Many control group studies use a placebo in control groups to keep the subjects in the dark as to whether they are being given the causal agent that is being tested. For example, both the control and experimental groups will be given identical looking pills in a study testing the effectiveness of a new drug. Only one pill will contain the agent being tested; the other pill will be a placebo. In a double-blind study, the evaluator of the results would not know which subjects got the placebo until his or her evaluation of observed results was completed. This is to avoid evaluator bias from influencing observations and measurements.

The first use of control groups in medicine is attributed to Dr. James Lind (1716-1794) who discovered a relationship between citrus fruit and scurvy, a disease that killed many more sailors than died of battle wounds in the 18th century. Lind compared six treatments on sailors with scurvy. Those given lemons and oranges were almost symptom free within a week. The others sailors in the study didn't fare so well, though those given cider improved slightly. For more on the history of the randomized control study see Trick or Treatment: The Undeniable Facts about Alternative Medicine (2008) by Edzard Ernst and Simon Singh.

Of course, Lind did not know that vitamin C was the necessary nutrient in the citrus fruit that was preventing scurvy. In fact, he believed that the cause of scurvy was "incompletely digested food building up toxins within the body" (Bryson 2010). Lind's controlled experiment showed that there was something vital in oranges and lemons that prevented scurvy. His view of what caused scurvy indicates that he still adhered to the belief that disease is caused by internal toxins that needed to be expelled, a popular belief among medical experts from antiquity through the 19th century. Only quacks still maintain the belief that toxins in the body cause disease and the only cure is to expel them.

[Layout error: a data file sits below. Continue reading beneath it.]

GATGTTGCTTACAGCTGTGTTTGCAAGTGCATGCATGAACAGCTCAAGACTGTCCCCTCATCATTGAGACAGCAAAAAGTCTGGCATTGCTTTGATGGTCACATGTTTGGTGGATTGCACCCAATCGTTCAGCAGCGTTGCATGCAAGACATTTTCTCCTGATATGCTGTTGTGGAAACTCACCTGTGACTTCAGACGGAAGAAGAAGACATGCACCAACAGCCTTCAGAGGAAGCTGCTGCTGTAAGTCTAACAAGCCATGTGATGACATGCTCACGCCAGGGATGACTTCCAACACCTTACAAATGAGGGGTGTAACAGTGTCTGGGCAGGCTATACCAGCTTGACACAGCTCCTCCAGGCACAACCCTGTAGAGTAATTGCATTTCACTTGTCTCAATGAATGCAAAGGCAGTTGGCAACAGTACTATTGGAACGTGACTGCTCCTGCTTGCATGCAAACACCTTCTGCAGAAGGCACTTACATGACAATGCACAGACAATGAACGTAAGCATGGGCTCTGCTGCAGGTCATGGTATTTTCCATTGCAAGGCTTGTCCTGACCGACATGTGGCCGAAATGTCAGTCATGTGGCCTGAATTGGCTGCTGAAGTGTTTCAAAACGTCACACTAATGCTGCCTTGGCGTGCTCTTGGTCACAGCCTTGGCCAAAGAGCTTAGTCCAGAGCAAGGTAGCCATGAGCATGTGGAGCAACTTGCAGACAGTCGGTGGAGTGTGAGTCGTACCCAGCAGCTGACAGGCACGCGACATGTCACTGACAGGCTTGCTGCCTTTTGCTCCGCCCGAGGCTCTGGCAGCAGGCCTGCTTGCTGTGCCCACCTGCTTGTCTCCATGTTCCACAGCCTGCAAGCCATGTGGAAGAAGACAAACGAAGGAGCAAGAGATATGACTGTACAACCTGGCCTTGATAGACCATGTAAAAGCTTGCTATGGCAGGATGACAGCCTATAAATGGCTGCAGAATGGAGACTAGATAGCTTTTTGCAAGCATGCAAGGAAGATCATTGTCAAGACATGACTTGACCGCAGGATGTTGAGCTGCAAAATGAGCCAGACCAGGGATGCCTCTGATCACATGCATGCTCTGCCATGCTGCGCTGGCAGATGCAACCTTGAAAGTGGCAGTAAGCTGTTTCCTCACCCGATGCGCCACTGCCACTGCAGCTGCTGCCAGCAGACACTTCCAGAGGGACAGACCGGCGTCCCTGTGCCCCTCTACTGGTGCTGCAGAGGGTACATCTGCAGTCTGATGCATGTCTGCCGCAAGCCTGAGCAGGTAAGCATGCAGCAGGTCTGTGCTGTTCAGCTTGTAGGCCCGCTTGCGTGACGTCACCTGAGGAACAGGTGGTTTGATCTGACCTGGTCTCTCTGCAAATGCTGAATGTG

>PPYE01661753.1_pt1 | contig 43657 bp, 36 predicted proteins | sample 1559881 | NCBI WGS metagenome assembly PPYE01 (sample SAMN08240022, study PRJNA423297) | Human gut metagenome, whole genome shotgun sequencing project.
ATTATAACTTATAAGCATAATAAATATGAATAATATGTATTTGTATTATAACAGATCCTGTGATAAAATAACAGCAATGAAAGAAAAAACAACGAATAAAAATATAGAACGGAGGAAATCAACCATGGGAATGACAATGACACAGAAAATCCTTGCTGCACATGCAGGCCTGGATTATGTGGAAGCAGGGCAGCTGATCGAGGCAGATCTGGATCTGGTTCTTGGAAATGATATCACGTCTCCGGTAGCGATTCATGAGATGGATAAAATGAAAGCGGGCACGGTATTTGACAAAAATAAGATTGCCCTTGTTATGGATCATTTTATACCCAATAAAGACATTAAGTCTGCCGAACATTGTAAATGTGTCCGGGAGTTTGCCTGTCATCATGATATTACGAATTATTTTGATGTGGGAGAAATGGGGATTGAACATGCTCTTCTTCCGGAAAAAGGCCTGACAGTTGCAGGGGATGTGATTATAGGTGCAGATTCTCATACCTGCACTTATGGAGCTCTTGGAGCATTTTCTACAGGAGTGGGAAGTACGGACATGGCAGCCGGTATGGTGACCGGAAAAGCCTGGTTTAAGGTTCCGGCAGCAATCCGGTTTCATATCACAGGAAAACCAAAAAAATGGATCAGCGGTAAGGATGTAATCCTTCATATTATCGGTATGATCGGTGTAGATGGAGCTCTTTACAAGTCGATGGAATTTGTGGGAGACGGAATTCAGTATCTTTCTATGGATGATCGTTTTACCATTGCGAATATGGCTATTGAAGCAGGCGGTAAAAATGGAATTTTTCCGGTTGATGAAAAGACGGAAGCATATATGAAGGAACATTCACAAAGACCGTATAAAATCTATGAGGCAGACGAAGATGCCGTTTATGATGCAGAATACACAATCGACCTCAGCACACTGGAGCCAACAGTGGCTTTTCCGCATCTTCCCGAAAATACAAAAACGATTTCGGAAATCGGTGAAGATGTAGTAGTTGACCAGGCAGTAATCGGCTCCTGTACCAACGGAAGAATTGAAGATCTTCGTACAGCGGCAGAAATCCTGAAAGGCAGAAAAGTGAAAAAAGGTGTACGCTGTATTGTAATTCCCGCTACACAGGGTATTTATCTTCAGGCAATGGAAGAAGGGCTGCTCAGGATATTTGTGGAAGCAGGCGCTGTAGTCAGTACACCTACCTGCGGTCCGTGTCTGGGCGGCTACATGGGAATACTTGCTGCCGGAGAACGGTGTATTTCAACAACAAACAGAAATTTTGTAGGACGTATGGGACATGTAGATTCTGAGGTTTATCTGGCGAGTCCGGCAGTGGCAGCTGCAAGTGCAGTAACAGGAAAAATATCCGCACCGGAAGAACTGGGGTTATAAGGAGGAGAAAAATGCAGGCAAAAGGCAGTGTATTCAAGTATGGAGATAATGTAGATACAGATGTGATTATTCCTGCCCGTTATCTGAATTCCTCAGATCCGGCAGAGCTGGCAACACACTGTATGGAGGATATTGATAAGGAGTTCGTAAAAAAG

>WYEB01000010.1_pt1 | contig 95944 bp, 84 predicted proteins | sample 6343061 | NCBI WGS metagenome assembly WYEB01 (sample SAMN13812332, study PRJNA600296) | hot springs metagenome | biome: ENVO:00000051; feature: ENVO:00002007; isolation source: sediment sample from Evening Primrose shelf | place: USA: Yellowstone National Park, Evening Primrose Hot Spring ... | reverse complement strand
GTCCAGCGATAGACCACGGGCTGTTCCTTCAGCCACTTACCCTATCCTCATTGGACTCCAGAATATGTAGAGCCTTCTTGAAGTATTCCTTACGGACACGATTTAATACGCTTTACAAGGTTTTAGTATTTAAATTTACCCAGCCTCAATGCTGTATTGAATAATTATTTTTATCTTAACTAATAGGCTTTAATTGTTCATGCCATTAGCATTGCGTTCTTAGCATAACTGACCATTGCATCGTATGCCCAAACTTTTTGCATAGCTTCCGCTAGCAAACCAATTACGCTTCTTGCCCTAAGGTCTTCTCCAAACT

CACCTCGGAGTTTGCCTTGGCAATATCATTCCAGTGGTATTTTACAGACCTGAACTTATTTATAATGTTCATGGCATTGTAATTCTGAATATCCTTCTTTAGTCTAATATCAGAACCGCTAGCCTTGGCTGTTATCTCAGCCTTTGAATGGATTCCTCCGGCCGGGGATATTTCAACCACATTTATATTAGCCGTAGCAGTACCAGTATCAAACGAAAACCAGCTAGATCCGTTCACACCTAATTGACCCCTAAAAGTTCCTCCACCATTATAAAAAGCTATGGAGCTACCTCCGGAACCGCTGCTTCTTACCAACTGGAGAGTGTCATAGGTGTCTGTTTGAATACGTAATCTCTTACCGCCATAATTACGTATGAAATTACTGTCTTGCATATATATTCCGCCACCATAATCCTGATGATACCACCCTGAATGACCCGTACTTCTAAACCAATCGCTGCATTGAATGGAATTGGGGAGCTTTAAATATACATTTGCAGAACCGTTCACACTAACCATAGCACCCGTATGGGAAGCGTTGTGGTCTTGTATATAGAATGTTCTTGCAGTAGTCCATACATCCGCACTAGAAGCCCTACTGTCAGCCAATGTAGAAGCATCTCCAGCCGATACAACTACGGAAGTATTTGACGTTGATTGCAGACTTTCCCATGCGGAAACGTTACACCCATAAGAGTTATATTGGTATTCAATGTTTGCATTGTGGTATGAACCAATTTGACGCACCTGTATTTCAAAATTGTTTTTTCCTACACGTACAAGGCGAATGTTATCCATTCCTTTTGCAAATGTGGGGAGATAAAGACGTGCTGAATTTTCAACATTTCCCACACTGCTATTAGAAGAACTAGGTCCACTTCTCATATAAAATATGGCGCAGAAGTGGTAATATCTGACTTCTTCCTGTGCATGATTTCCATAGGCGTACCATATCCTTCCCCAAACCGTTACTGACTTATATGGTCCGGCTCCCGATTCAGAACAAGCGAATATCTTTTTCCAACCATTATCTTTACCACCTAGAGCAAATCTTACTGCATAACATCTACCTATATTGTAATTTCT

The long road from Lind's experiment to a complete understanding of the role of ascorbic acid in nutrition involved the work of many scientists over many years. It would not have been possible to conceive that food itself contains nutrients necessary to avoid specific diseases when one believed that all disease is due to internal bad humors or toxins that need to be expelled. Had Lind lived in a later age (but maintained his belief in the internal toxin theory of disease) where it would have been possible to determine the level of toxins in scurvy victims, he might have thought his belief validated if he found toxins in scurvy victims. However, if there were such toxins, they could have been the effect of scurvy, or the effect of something altogether unrelated to the scurvy.

As late as the early 20th century, the leading medical textbook of the day attributed scurvy to "insanitary surroundings, overwork, mental depression and exposure to cold and damp" (Bryson 2010). The medical textbook reflects what is called the miasma theory of disease, which was also very popular in the 19th century.

In 1917, E. V. McCollum, who coined the terms 'vitamin A' and 'vitamin B', declared that scurvy was caused by constipation (Bryson 2010). McCollum, who was one of the leading nutritionists of his day, seems to have adhered to the toxic buildup theory, the one that led to so much death and destruction over several centuries in the form of bloodletting. Still, McCollum represents an advancement. Who wouldn't prefer a laxative to bloodletting?

non-control group studies